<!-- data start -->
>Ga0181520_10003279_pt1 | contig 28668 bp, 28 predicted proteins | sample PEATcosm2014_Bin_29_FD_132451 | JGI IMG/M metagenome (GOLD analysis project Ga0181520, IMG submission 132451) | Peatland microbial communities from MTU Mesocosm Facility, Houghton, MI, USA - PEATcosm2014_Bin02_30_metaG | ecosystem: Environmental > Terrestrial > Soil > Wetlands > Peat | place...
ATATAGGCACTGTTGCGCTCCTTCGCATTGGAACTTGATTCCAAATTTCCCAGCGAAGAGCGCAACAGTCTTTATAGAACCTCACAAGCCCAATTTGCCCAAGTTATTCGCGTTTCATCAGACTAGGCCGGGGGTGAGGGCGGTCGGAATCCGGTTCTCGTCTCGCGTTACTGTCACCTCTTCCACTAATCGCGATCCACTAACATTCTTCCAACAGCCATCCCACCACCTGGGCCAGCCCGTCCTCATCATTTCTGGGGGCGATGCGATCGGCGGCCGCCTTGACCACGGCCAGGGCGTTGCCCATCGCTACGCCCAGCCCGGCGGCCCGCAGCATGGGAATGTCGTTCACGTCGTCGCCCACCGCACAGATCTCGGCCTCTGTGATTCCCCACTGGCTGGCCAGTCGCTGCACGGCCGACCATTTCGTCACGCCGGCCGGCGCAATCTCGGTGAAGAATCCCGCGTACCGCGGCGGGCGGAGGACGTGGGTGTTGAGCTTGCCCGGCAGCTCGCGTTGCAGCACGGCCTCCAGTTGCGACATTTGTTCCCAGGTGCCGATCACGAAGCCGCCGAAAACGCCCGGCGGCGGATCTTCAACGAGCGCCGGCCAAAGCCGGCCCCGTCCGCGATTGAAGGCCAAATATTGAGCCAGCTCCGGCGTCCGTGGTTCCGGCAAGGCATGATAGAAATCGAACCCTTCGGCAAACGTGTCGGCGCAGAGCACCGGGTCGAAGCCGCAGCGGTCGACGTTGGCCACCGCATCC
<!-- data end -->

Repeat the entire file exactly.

>Ga0181520_10003279_pt1 | contig 28668 bp, 28 predicted proteins | sample PEATcosm2014_Bin_29_FD_132451 | JGI IMG/M metagenome (GOLD analysis project Ga0181520, IMG submission 132451) | Peatland microbial communities from MTU Mesocosm Facility, Houghton, MI, USA - PEATcosm2014_Bin02_30_metaG | ecosystem: Environmental > Terrestrial > Soil > Wetlands > Peat | place...
ATATAGGCACTGTTGCGCTCCTTCGCATTGGAACTTGATTCCAAATTTCCCAGCGAAGAGCGCAACAGTCTTTATAGAACCTCACAAGCCCAATTTGCCCAAGTTATTCGCGTTTCATCAGACTAGGCCGGGGGTGAGGGCGGTCGGAATCCGGTTCTCGTCTCGCGTTACTGTCACCTCTTCCACTAATCGCGATCCACTAACATTCTTCCAACAGCCATCCCACCACCTGGGCCAGCCCGTCCTCATCATTTCTGGGGGCGATGCGATCGGCGGCCGCCTTGACCACGGCCAGGGCGTTGCCCATCGCTACGCCCAGCCCGGCGGCCCGCAGCATGGGAATGTCGTTCACGTCGTCGCCCACCGCACAGATCTCGGCCTCTGTGATTCCCCACTGGCTGGCCAGTCGCTGCACGGCCGACCATTTCGTCACGCCGGCCGGCGCAATCTCGGTGAAGAATCCCGCGTACCGCGGCGGGCGGAGGACGTGGGTGTTGAGCTTGCCCGGCAGCTCGCGTTGCAGCACGGCCTCCAGTTGCGACATTTGTTCCCAGGTGCCGATCACGAAGCCGCCGAAAACGCCCGGCGGCGGATCTTCAACGAGCGCCGGCCAAAGCCGGCCCCGTCCGCGATTGAAGGCCAAATATTGAGCCAGCTCCGGCGTCCGTGGTTCCGGCAAGGCATGATAGAAATCGAACCCTTCGGCAAACGTGTCGGCGCAGAGCACCGGGTCGAAGCCGCAGCGGTCGACGTTGGCCACCGCATCC